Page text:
A pandemic is a weird way to celebrate your tenth anniversary.
I know. I wanted to do one more party in KRI to say, “This is our last day for KRI!” I wanted to do a special menu—. The pandemic has made me really appreciate everything though. I’ve become appreciative of whatever comes, be it a good day or a bad day. As long as my staff, and everyone, is healthy, that’s still the best of everything.

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Friday, April 16, 2021

entry arrow6:45 PM | Writing to Live

In a recent [2 April 2021] issue of South China Morning Post, I came across an article by Kylie Knott where she had written about a Hong Kong teenager who had ran far away from all that she knew in a forceful bid for one last fling with adventure before planning to end her life.

The details had me riveted.

Marsha Jean was 18 when she fled a dark experience in Hong Kong in 2016 and flew to Australia on a one-way ticket, intent on exploring its west coast, spend all her money—and then end her life. She felt only that she was flailing in life. She was certain she had no future, and she was beset with feelings she was lacking in confidence and was afraid of everything.

But “running away” soon showed her a world that was friendlier than she had imagined, and gradually she eased into the life of a nomad. In the subsequent years, she traveled to more than forty countries, working on temporary jobs on the side in the places she found herself in, hitchhiking when she could, opening herself to the generosity and friendliness of strangers, and grappling with challenges when she found them. In 2018, when she was 21 and still on the road, she spontaneously bought a bicycle and decided to cycle across Kyrgyzstan and Tajikistan along the legendary Pamir Highway—although she barely knew how to bike.

What she would eventually learn that saved her life was that in embracing the world—no matter how fearfully in the beginning—she found that it was not at all a “big bad place.” Today, Knott writes, “Jean has embraced the slow travel philosophy, a way of seeing the world that emphasizes the connection to local people and culture.”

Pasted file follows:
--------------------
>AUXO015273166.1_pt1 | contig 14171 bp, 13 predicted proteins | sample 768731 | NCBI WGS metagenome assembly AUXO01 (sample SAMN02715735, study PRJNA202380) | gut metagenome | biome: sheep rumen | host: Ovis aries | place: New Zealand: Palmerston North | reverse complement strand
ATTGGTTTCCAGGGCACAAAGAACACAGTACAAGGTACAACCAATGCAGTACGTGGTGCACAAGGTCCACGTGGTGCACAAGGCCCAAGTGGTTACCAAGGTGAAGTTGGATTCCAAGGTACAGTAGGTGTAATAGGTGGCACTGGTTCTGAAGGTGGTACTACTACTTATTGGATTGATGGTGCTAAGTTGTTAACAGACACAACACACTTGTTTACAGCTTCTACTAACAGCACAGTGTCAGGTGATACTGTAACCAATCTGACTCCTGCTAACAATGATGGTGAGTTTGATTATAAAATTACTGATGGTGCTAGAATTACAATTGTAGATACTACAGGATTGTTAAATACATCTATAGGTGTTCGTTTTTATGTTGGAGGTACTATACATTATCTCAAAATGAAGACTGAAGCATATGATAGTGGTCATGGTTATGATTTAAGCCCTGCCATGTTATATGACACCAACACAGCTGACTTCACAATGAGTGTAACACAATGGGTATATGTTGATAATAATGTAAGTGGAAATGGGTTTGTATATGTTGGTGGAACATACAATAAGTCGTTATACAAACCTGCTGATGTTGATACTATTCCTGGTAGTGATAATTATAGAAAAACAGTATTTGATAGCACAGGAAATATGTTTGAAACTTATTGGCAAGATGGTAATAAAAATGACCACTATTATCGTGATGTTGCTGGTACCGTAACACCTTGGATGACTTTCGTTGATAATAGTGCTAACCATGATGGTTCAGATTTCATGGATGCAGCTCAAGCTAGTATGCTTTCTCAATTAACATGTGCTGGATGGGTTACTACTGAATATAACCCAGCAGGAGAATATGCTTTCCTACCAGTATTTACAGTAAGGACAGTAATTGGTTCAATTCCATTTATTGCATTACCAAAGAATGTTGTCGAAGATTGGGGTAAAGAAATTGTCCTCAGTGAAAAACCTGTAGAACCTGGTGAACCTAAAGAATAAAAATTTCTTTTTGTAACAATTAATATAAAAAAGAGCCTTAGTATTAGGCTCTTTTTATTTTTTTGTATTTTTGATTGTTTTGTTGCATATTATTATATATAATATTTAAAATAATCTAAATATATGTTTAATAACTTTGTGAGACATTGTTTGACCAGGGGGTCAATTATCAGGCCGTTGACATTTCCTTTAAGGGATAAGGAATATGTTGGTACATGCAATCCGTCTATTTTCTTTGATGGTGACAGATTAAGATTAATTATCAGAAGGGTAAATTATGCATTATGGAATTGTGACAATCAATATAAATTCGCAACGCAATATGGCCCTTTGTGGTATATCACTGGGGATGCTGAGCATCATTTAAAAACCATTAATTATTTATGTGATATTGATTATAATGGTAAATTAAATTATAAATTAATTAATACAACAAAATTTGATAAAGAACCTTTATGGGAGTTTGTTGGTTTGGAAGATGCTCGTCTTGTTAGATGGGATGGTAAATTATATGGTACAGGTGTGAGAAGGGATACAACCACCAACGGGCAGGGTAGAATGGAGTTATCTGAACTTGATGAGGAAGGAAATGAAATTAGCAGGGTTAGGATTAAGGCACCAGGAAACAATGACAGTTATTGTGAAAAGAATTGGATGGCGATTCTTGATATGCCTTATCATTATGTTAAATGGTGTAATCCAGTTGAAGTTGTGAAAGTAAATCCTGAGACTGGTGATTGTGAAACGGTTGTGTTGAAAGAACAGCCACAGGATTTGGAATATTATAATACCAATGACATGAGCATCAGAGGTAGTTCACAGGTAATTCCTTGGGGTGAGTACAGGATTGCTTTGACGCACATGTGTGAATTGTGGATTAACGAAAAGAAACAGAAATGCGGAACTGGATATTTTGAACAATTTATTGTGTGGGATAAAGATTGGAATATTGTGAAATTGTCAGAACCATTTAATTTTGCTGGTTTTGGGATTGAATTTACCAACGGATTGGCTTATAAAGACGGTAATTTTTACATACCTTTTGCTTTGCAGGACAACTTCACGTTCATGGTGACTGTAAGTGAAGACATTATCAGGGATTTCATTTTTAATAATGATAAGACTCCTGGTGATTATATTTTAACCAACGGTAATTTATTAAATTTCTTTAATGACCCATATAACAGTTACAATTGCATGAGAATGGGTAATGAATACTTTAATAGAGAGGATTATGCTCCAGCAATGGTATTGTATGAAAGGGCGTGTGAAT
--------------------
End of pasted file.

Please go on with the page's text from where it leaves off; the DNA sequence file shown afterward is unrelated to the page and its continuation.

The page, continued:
To live, Jean runs away and explores the world.

It also helped that she held both British and Australian passports, which made “travelling and working a lot easier.”

* * *

One of my favorite movies in 2020 is Chloe Zhao’s radiant Nomadland, which stars Frances McDormand as Fern, a woman in late middle age who finds herself in a tight spot which requires nothing short of upheaval. She has just lost her husband. She has just lost her job as well, as the company she has worked for all her life has shut down. And because the company also owns the house she lives in, she finds herself suddenly homeless.

In his graceful [7 November 2020] review of the film for the New Yorker, film critic Anthony Lane sums up the inciting drama of the story this way: “One of the things we learn from the films of Chloé Zhao is this: bad luck is the stuff that happens before a story begins.”

And so it does: in the opening scenes of Nomadland, Fern has already faced all the gauntlets we’ve already enumerated—and has stoically set out to roam the off-beaten tracks of America, joining other economically displaced people like her in an existence of long roads and seasonal employment [in this case, working the warehouses of Amazon.com].

But in untethering herself from all that she has known, she finds a home in the world—albeit one that is untraditional, one that is lived out in the wilderness and under an often harsh sky, one that embraces grueling uncertainty.

To live, Fern wanders the fierce sadness of the badlands.

It also helps that she has a van, which she has named “Vanguard,” and which serves as home and access to mobility.

* * *